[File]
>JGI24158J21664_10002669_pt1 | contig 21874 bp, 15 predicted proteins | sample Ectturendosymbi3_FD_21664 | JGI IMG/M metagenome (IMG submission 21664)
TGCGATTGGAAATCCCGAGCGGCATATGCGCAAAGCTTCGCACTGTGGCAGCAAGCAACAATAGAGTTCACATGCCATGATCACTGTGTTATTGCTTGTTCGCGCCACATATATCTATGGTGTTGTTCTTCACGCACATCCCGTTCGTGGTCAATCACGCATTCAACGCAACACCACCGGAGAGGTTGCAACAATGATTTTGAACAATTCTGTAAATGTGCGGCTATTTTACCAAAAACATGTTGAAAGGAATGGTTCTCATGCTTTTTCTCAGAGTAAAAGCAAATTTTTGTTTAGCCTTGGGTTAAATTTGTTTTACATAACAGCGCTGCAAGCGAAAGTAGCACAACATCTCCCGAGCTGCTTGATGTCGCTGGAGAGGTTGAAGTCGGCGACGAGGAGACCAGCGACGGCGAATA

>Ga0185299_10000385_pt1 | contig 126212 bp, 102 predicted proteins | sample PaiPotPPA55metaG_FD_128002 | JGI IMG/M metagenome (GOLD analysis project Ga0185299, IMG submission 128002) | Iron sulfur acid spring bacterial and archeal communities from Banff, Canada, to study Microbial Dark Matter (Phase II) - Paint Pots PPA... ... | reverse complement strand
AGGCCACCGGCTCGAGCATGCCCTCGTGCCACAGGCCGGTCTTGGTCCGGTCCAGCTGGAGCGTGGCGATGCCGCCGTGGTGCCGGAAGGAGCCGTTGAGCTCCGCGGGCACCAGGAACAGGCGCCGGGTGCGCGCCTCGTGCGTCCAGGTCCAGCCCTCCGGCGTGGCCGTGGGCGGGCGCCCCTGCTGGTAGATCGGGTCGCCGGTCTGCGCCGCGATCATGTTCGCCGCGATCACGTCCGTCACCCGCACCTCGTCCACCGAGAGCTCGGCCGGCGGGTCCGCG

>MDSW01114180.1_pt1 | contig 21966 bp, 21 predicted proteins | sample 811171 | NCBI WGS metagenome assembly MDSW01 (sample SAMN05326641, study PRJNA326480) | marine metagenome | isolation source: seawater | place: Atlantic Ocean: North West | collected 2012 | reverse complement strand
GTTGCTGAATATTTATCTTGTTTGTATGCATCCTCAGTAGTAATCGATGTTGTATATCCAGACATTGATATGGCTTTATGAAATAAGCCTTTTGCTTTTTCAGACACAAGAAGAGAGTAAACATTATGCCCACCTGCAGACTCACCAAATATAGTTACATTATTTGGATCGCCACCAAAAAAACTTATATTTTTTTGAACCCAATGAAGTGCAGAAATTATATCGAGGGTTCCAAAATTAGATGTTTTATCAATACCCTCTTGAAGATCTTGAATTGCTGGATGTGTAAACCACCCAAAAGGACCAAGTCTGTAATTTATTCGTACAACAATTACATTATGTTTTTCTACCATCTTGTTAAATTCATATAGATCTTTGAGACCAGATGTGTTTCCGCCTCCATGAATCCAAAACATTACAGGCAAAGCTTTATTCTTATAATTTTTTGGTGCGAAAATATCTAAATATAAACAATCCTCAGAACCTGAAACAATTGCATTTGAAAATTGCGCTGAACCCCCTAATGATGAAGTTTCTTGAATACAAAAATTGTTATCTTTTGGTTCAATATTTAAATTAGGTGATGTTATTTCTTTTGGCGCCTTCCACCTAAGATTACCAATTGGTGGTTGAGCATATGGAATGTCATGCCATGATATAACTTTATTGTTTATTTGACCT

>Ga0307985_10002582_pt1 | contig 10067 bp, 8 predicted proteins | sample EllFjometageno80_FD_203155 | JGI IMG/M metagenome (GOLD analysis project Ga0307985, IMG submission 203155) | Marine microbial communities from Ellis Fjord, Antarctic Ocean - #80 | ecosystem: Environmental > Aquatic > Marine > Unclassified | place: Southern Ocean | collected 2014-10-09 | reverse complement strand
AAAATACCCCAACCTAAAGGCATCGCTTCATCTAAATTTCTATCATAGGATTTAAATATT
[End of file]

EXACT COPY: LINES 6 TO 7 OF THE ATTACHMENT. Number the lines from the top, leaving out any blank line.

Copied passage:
GTTGCTGAATATTTATCTTGTTTGTATGCATCCTCAGTAGTAATCGATGTTGTATATCCAGACATTGATATGGCTTTATGAAATAAGCCTTTTGCTTTTTCAGACACAAGAAGAGAGTAAACATTATGCCCACCTGCAGACTCACCAAATATAGTTACATTATTTGGATCGCCACCAAAAAAACTTATATTTTTTTGAACCCAATGAAGTGCAGAAATTATATCGAGGGTTCCAAAATTAGATGTTTTATCAATACCCTCTTGAAGATCTTGAATTGCTGGATGTGTAAACCACCCAAAAGGACCAAGTCTGTAATTTATTCGTACAACAATTACATTATGTTTTTCTACCATCTTGTTAAATTCATATAGATCTTTGAGACCAGATGTGTTTCCGCCTCCATGAATCCAAAACATTACAGGCAAAGCTTTATTCTTATAATTTTTTGGTGCGAAAATATCTAAATATAAACAATCCTCAGAACCTGAAACAATTGCATTTGAAAATTGCGCTGAACCCCCTAATGATGAAGTTTCTTGAATACAAAAATTGTTATCTTTTGGTTCAATATTTAAATTAGGTGATGTTATTTCTTTTGGCGCCTTCCACCTAAGATTACCAATTGGTGGTTGAGCATATGGAATGTCATGCCATGATATAACTTTATTGTTTATTTGACCT

>Ga0307985_10002582_pt1 | contig 10067 bp, 8 predicted proteins | sample EllFjometageno80_FD_203155 | JGI IMG/M metagenome (GOLD analysis project Ga0307985, IMG submission 203155) | Marine microbial communities from Ellis Fjord, Antarctic Ocean - #80 | ecosystem: Environmental > Aquatic > Marine > Unclassified | place: Southern Ocean | collected 2014-10-09 | reverse complement strand